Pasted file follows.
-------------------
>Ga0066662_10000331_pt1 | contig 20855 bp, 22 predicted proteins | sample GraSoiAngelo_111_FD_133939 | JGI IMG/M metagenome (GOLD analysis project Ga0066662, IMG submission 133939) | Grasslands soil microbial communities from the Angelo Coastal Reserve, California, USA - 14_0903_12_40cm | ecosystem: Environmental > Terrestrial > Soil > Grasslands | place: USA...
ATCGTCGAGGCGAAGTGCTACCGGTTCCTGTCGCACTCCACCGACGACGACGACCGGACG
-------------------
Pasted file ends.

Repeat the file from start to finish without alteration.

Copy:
>Ga0066662_10000331_pt1 | contig 20855 bp, 22 predicted proteins | sample GraSoiAngelo_111_FD_133939 | JGI IMG/M metagenome (GOLD analysis project Ga0066662, IMG submission 133939) | Grasslands soil microbial communities from the Angelo Coastal Reserve, California, USA - 14_0903_12_40cm | ecosystem: Environmental > Terrestrial > Soil > Grasslands | place: USA...
ATCGTCGAGGCGAAGTGCTACCGGTTCCTGTCGCACTCCACCGACGACGACGACCGGACG